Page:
“Defendant Great Wolf Lodge has met its burden to show that plaintiff could not establish a cause of action against defendant Lawrence in state court and that defendant Lawrence’s joinder is therefore improper. Defendant Lawrence owed no duty to plaintiffs and consequently cannot be liable for plaintiffs’ injuries. Defendant is also correct that defendant Lawrence cannot be liable under the doctrine of res ipsa loquitur because he did not have exclusive control over the waterpark and Triple Twist”.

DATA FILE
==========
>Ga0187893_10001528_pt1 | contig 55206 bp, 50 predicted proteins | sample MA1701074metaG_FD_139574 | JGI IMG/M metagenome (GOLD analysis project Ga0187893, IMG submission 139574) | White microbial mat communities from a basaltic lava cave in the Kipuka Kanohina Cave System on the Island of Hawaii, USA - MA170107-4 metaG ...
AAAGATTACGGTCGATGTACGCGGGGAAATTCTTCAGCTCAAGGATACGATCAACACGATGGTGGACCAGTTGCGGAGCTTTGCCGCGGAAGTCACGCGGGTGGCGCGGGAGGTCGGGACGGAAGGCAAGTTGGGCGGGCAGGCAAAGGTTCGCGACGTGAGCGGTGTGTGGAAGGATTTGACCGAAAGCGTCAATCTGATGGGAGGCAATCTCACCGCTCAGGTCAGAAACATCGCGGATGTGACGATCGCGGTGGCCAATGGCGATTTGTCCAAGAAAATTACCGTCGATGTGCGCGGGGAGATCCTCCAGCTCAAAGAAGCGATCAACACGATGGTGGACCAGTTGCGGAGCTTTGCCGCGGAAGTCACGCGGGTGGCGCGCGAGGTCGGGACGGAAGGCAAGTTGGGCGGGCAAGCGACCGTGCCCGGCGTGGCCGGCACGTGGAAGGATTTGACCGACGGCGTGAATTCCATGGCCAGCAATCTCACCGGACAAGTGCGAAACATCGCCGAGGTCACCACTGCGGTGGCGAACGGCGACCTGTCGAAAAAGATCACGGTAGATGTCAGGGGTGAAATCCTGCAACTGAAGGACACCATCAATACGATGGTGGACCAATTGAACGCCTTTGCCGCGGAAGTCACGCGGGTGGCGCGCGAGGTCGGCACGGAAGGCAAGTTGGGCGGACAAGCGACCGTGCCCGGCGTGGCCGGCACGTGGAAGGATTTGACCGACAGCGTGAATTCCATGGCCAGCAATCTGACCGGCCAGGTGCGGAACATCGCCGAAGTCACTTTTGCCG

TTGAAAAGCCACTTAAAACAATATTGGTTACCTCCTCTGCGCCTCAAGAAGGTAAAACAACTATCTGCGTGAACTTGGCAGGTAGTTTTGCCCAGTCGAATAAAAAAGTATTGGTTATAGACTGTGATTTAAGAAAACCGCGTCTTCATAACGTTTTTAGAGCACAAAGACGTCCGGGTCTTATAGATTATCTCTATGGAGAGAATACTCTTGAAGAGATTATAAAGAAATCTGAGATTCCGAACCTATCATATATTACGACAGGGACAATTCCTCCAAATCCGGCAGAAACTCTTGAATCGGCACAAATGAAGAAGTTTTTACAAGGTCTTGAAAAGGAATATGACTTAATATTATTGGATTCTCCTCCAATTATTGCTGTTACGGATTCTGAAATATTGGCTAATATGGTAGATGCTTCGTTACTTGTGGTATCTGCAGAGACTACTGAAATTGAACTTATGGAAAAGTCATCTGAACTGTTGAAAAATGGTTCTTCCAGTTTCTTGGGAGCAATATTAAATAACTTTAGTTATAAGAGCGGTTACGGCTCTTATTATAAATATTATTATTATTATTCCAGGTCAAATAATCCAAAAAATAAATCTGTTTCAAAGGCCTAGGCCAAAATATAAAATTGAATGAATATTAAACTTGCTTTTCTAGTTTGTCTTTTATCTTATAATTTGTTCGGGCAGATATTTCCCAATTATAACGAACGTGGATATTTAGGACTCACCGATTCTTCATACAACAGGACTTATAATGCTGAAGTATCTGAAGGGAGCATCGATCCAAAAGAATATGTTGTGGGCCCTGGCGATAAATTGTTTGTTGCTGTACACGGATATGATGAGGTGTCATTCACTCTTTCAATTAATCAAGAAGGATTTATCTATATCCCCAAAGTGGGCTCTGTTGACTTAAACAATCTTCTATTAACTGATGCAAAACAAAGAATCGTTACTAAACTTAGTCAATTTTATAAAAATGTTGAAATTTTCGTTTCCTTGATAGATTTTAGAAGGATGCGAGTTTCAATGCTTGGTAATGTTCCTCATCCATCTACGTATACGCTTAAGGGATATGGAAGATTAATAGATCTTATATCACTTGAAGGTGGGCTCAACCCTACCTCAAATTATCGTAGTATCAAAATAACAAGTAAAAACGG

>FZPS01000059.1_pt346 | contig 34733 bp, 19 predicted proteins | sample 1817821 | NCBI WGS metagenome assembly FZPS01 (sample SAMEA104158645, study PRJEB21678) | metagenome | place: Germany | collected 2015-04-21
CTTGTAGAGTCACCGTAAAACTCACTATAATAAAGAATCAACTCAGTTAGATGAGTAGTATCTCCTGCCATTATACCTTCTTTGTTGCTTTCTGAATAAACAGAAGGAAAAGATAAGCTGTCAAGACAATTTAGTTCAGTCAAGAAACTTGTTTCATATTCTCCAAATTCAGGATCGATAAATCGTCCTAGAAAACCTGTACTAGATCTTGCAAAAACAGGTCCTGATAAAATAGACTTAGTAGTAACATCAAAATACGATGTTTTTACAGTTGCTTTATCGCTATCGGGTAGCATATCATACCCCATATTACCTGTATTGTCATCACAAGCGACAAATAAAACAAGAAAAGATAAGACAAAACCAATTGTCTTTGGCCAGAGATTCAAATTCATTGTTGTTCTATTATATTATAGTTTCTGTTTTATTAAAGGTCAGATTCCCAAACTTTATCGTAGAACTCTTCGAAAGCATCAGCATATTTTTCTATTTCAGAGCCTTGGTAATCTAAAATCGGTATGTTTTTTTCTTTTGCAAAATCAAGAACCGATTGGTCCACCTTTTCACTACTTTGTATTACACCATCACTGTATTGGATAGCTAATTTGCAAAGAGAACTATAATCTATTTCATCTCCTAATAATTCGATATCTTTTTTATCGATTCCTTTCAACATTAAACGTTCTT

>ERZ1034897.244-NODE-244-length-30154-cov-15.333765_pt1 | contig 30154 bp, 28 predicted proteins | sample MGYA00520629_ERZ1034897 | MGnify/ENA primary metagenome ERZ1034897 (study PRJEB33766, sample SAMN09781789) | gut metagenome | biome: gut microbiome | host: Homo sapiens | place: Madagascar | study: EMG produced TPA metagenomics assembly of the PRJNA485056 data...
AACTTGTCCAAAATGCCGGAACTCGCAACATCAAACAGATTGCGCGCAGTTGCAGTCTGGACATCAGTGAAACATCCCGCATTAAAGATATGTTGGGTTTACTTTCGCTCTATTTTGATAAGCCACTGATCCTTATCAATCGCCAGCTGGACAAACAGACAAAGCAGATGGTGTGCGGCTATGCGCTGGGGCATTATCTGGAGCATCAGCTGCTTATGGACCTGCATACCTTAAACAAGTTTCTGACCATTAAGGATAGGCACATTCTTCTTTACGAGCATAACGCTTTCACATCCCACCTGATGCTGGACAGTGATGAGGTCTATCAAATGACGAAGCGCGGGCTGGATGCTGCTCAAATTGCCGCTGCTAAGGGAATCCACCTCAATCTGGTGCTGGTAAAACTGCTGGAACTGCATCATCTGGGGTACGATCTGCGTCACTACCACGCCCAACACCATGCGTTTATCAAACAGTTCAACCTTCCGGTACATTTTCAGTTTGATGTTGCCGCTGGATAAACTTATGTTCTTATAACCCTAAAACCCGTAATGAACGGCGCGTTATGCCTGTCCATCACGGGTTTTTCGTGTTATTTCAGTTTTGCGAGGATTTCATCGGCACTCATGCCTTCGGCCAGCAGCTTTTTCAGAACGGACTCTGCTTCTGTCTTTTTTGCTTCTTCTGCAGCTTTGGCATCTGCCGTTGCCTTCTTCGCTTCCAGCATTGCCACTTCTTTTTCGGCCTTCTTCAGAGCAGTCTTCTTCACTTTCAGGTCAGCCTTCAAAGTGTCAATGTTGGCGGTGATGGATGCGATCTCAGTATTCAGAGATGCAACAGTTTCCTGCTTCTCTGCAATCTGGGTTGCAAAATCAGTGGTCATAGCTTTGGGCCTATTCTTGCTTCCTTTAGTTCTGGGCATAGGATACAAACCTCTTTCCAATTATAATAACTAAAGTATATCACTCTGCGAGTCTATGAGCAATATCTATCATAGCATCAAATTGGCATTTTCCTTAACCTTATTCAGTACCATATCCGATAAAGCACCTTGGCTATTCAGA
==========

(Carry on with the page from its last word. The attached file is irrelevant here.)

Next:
The author, Thomas A. Dickerson, is a retired Associate Justice of the Appellate Division, Second Department of the New York State Supreme Court and has been writing about Travel Law for 41 years including his annually updated law books, Travel Law, Law Journal Press (2016), Litigating International Torts in U.S. Courts, Thomson Reuters WestLaw (2016), Class Actions: The Law of 50 States, Law Journal Press (2016) and over 400 legal articles many of which are available at nycourts.gov/courts/9jd/taxcertatd.shtml. For additional travel law news and developments, especially, in the member states of the EU see IFTTA.org